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Tuesday October 17, 2017

posted by Thomas A. Ebendorf
Tags: In the news 

In April, 2017, the United States Court of Appeals for the Seventh Circuit held that employment discrimination based on sexual orientation was a violation of the protection against sex discrimination found in Title VII of the United States Civil Rights Act of 1964. The case involved a lesbian who was discriminated against in her job because she dated a woman. The Court of Appeals reasoned that if she had been a man and dated a woman, there would have been no adverse job consequence, no discrimination. Therefore, it was a sex-based decision and by a vote of 8-3, the Court found the employer to have violated Title VII of the United States Civil Rights Act of 1964. The Court concluded that “It is actually impossible to discriminate on the basis of sexual orientation without discriminating on the basis of sex.” This decision was consistent with the position of the United States Equal Employment Opportunity Commission (federal agency responsible for enforcing Title VII) and signaled an acceptance by the Court of this argument.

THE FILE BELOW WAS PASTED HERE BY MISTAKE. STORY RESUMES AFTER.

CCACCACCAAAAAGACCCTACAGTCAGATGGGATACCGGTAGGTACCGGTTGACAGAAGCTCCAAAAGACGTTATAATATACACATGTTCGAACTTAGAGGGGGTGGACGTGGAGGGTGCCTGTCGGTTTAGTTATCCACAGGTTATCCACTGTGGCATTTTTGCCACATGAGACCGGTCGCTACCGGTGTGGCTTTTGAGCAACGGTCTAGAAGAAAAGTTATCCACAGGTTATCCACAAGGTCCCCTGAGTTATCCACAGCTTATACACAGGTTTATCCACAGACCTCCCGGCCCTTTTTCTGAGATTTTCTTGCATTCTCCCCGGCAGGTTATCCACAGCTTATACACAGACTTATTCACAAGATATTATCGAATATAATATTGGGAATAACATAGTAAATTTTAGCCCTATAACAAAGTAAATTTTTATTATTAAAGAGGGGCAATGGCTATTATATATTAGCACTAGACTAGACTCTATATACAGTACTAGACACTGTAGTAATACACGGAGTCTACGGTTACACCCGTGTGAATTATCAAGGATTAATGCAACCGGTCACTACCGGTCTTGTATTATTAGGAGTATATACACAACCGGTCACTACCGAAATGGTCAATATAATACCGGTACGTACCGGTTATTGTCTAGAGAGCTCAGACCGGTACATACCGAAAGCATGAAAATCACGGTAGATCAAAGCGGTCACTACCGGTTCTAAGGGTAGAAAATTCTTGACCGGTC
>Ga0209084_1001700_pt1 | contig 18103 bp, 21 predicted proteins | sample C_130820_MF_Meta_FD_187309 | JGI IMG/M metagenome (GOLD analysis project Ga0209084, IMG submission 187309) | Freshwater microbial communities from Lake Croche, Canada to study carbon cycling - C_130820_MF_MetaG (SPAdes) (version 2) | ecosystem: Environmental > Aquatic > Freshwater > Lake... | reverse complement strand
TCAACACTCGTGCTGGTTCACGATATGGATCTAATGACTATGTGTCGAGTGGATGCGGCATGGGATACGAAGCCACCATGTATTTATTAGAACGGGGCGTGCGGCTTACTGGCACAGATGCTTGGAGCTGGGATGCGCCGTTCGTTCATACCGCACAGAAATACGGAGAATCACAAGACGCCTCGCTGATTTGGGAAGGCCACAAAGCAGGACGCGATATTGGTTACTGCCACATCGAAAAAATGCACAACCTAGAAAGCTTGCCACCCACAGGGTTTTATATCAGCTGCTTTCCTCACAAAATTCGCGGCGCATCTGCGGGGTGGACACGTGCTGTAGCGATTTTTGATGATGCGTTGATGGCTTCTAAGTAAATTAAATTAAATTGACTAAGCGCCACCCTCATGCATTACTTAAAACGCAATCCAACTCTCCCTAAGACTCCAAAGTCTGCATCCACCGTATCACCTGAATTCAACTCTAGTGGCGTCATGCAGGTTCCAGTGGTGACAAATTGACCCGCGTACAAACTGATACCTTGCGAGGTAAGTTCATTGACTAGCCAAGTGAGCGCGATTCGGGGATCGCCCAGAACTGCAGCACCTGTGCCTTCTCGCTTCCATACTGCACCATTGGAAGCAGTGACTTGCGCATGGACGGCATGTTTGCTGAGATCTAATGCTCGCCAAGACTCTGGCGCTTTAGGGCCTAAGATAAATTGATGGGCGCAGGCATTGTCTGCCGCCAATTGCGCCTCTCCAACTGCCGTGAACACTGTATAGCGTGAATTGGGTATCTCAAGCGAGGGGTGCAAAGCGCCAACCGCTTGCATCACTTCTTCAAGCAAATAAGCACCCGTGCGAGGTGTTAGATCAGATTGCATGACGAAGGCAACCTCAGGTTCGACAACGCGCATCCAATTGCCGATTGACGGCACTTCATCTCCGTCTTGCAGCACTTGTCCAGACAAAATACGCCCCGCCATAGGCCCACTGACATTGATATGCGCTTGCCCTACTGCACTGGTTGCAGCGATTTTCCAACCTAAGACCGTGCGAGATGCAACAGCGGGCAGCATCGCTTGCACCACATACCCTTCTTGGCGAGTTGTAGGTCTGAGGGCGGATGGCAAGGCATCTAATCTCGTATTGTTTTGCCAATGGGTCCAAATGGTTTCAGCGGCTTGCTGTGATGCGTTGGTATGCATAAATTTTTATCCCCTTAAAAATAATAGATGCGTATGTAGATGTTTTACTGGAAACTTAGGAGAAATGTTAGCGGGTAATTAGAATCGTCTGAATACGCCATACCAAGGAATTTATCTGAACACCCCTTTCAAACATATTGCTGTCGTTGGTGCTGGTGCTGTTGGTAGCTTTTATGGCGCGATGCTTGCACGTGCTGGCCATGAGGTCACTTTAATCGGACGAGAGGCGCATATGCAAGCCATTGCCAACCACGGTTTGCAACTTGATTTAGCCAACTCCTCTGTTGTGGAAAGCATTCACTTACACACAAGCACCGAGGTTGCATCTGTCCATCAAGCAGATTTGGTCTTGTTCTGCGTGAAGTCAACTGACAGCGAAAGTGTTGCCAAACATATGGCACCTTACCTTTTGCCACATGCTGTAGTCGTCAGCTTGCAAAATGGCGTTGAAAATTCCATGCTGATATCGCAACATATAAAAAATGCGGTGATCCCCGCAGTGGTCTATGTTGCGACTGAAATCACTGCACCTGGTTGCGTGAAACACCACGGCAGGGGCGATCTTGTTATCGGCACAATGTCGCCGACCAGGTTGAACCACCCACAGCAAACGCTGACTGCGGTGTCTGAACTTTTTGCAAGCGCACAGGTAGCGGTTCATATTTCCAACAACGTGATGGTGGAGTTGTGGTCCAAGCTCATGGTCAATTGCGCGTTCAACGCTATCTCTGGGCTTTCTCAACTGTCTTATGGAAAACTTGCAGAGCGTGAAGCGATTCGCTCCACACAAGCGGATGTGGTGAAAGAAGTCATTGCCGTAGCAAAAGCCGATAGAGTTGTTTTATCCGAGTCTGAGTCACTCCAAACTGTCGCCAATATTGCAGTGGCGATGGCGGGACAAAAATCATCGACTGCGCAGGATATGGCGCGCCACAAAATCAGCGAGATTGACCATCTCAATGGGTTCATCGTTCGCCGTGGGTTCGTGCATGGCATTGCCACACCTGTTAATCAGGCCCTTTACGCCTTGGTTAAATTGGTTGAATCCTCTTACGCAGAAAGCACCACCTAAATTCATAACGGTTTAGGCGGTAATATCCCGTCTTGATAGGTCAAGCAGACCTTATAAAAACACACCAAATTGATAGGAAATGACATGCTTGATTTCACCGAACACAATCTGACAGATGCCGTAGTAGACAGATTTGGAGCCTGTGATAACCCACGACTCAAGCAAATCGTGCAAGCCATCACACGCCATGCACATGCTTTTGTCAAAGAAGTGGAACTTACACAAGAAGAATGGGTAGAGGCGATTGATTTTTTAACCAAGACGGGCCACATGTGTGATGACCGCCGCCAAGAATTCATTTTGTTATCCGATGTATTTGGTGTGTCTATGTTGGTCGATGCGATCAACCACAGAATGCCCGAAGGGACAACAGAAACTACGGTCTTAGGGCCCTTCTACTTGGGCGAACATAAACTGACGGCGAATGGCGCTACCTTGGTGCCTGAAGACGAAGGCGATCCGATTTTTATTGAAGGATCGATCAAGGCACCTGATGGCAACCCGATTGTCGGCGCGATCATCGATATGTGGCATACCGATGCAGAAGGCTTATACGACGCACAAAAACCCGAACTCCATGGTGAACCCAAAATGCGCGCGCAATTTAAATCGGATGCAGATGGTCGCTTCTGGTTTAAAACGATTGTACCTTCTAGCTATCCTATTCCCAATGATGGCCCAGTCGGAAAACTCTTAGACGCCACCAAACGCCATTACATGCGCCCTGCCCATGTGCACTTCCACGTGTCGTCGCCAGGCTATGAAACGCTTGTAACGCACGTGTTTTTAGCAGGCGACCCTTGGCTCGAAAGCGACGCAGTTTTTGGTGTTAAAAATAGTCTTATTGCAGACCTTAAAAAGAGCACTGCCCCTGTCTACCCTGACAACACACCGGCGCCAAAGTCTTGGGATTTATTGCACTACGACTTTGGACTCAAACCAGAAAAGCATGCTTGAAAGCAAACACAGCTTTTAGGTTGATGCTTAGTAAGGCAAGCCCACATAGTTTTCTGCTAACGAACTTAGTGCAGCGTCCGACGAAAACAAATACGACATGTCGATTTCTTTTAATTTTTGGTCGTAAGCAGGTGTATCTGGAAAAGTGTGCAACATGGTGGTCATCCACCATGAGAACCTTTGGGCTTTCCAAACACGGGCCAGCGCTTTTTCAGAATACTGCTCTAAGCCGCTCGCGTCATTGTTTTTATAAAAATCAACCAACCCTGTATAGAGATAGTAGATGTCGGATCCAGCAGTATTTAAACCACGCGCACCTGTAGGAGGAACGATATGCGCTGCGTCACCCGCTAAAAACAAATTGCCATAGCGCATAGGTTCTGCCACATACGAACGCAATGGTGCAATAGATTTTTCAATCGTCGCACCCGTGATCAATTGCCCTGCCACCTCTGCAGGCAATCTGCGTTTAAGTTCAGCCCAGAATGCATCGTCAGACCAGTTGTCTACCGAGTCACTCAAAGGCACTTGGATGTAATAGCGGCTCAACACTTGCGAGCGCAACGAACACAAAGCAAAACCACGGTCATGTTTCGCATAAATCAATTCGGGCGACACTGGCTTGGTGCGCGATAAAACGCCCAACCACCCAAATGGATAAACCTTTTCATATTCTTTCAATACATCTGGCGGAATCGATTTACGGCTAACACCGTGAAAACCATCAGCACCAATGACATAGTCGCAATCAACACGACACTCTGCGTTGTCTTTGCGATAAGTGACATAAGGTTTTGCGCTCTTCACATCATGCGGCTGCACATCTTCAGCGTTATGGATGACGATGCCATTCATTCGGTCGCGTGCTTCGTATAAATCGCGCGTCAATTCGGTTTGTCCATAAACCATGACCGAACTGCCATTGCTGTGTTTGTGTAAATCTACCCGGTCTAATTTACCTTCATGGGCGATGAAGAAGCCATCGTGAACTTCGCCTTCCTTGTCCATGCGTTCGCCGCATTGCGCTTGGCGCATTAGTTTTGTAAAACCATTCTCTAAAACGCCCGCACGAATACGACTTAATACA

However, in July, 2017, the United States Department of Justice under Attorney General Jeff Sessions, has inserted itself into this issue, arguing that Title VII doesn’t offer protection against sexual orientation discrimination. They argued that the protection of Title VII applies only when “an employer has treated similarly situated employees of different sexes unequally.” Their position was presented in a case which began in 2010 involving a gay man terminated by his employer because of his sexual orientation. The final outcome of this case is yet to be determined. Now we have two federal agencies with opposing views on this issue.

Ultimately, this issue will likely be decided by the U.S. Supreme Court, but in the meantime, employers will remain uncertain as to their obligation to protect LGBT employees from sexual orientation discrimination in the workplace.